Reflecting on the future is the domain of a person who constantly imagines how the world and our lives will change in the coming decades or even centuries. The beginning of speculation is always the present, that is, the problems we experience here and now. For example, many people are wondering about the future of oil and gas, which are currently the world’s largest energy sources.
During the 34th Chaos Communication Congress meeting, a group of scientists from Germany presented their own vision of an ideal energy source. Alternative energy sources must meet several conditions:
- be infinite (or almost infinite),
- not to harm nature,
- be available anytime and anywhere,
- create economic benefits, even in the development phase, using existing technologies.
Anja Kohfeldt and Stefan Junk predict that the future of solar stations lies in orbit around the Earth. Their colleague Kristoph Sieg, on the other hand, is convinced that today’s power plants will be replaced by flying wind turbines.
Cosmic microwave oven
The first alternative energy source that researchers discussed at the congress was solar panels – but not those we know. Scientists proposed to launch a huge solar power plant in orbit around the Earth . This would eliminate all obstacles that currently prevent us from using the sun’s energy to the maximum extent: clouds, location (both its choice and the need to engage many places to operate in a 24/7 mode), as well as infrastructure for transmitting energy to the mainland . The accumulated energy could then be sent to the surface of the Earth by microwave radiation.
This system also has its drawbacks. First, the construction and commissioning costs could be unimaginably high; according to preliminary estimates, they could even reach tens of billions of dollars. Second, the orbit would have to constantly adjust to compensate for the Moon’s pull and other factors, which is neither easy nor cheap.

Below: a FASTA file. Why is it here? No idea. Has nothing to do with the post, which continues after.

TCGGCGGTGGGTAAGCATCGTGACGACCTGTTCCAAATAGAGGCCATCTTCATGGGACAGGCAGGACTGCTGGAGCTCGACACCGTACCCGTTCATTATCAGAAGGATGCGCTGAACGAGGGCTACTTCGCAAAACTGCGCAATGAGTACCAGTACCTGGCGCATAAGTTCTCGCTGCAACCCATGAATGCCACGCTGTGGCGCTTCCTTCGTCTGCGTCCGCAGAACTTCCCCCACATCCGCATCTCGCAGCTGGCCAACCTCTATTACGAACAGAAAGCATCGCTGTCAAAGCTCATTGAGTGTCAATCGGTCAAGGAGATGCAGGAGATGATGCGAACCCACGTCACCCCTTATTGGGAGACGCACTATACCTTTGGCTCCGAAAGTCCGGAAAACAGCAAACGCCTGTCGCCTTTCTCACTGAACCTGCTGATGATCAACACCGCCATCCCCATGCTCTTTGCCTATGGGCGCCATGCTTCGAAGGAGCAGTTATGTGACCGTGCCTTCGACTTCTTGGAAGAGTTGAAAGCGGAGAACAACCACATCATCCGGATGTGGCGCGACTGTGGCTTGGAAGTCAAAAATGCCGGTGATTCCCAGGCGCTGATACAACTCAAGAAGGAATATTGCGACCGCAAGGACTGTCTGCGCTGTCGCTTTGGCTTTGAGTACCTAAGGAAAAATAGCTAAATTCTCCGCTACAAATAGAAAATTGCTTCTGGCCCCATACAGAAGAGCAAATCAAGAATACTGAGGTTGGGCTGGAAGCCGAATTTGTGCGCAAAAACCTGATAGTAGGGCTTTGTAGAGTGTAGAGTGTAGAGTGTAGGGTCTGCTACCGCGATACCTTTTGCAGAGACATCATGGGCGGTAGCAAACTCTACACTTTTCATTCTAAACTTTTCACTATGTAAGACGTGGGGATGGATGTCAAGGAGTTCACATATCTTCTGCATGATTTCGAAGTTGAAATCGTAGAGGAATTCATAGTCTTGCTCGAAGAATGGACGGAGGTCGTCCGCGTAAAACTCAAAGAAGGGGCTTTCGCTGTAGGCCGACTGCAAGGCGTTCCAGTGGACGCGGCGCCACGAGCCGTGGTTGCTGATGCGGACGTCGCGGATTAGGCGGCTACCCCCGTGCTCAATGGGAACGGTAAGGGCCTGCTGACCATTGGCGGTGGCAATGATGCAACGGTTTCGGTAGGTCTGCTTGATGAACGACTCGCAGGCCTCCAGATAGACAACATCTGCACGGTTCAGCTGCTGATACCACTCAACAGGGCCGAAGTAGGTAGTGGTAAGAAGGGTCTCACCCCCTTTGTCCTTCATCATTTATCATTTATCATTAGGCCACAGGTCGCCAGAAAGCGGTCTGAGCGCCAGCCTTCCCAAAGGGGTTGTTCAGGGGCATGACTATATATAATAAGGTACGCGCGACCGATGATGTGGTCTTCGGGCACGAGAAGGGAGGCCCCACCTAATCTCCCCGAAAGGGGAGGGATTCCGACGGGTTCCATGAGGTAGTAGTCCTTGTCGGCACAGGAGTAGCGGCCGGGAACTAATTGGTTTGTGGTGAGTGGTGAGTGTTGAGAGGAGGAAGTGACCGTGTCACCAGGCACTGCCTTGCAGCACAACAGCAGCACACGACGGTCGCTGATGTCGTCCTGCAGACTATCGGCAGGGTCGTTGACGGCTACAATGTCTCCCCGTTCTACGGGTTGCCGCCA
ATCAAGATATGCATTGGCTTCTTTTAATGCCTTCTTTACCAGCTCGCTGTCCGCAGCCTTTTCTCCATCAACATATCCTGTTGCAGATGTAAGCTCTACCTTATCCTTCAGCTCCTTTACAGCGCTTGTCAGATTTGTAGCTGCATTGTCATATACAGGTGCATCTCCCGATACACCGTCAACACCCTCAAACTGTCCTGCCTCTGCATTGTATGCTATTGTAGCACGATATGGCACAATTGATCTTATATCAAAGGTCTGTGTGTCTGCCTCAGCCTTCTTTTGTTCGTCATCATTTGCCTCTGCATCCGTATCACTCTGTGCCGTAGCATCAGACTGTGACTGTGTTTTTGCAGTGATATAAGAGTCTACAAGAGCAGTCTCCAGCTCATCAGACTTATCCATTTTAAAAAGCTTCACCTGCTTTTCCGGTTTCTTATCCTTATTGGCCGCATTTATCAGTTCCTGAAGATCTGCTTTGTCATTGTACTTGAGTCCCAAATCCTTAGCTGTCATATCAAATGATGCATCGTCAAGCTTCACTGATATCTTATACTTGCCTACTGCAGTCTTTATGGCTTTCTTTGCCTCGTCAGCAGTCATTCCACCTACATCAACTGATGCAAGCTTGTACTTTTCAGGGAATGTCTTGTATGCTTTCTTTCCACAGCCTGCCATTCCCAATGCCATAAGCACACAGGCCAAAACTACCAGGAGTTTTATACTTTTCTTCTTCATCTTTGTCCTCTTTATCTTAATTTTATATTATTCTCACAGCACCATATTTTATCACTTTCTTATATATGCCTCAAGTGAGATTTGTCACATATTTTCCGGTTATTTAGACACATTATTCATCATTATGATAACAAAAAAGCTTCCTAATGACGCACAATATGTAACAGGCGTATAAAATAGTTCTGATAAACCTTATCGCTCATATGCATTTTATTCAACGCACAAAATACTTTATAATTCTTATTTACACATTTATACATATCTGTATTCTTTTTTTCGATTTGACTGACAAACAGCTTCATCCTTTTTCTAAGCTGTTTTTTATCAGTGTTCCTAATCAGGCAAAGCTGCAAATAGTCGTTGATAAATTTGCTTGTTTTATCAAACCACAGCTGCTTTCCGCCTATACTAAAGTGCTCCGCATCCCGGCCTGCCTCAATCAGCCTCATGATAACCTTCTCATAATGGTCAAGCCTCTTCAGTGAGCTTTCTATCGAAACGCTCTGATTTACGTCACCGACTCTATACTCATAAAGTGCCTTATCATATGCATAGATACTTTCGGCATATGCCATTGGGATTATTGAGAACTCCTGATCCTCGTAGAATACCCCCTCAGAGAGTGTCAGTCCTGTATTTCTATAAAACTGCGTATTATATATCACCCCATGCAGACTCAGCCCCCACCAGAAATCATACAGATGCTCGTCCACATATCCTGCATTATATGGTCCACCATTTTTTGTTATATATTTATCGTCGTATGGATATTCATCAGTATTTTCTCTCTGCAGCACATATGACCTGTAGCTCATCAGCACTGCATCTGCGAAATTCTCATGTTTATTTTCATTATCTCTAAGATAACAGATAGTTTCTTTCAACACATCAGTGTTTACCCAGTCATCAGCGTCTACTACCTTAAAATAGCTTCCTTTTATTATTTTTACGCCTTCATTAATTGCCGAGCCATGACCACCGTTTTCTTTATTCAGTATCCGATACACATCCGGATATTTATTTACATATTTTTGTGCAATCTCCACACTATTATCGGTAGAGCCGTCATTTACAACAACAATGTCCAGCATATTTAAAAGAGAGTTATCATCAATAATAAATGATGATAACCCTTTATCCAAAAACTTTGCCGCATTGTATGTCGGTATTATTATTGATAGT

Third – and worst of all – is the question of energy transmission. Generating microwave radiation and transmitting it to our planet would require the use of very long (about 1 km) space antennas, as well as even longer terrestrial receivers (up to 5 km in diameter). Moreover, misdirecting the beam would be disastrous: it could burn anything in its path to ashes. It’s scary because a slight error in computer calculations is enough, not to mention deliberate action.
Nevertheless, this idea is already being dealt with by three space agencies: NASA, Japanese JAXA and Chinese CNSA. While everything is still in its infancy, research is already underway and the technology is constantly evolving.
The wind of change
Scientists see yet another alternative to oil, gas and nuclear power that seems more likely to be realized – and it certainly isn’t a Death Star installation. The idea is to modernize wind turbines, turning them from powerful windmills into unmanned aerial vehicles (UAVs) connected to the ground station by cable.
Many wind turbines today are often stationary because air masses do not move regularly at their height. On the other hand, drones can soar from 200 meters to a kilometer. At these altitudes, the winds are much stronger and more frequent.
The generator can be mounted both on a drone (whose rotating blades can produce electricity) and on a ground station (where energy will be produced by a drone pulled by a cable under the influence of wind). In theory, it is an almost ideal source of energy: available anytime, anywhere, with no environmental impact and no need for costly R&D.
The idea is not new – such designs were first proposed in the 1970s. However, the task of automatically controlling a relatively short distance along a complex trajectory requires a lot of computing power. Computers that are powerful, yet compact enough to fit into small airplanes, appeared quite recently.
This is where the idea takes off: the software was created on an open platform and then posted on the internet, allowing the drone design to be tested in real life and the idea to be improved by as many people as possible.
Do we have any other options?
Yes! Surely you’ve heard of geothermal energy and tides, as well as the various types of biofuels. The best specialists around the world are exploring every possibility, but so far no one has managed to get hold of the Holy Grail – each scenario has its pros and cons.
Perhaps within 20 or 30 years the soaring power plants will be replaced by drones hovering above completely transformed cityscapes. If you are a modern soothsayer, check out our Earth 2050 page , where you will find many forecasts prepared by experts, futurists and ordinary internet users. Share your vision of the future with us – maybe it will turn out to be a hit …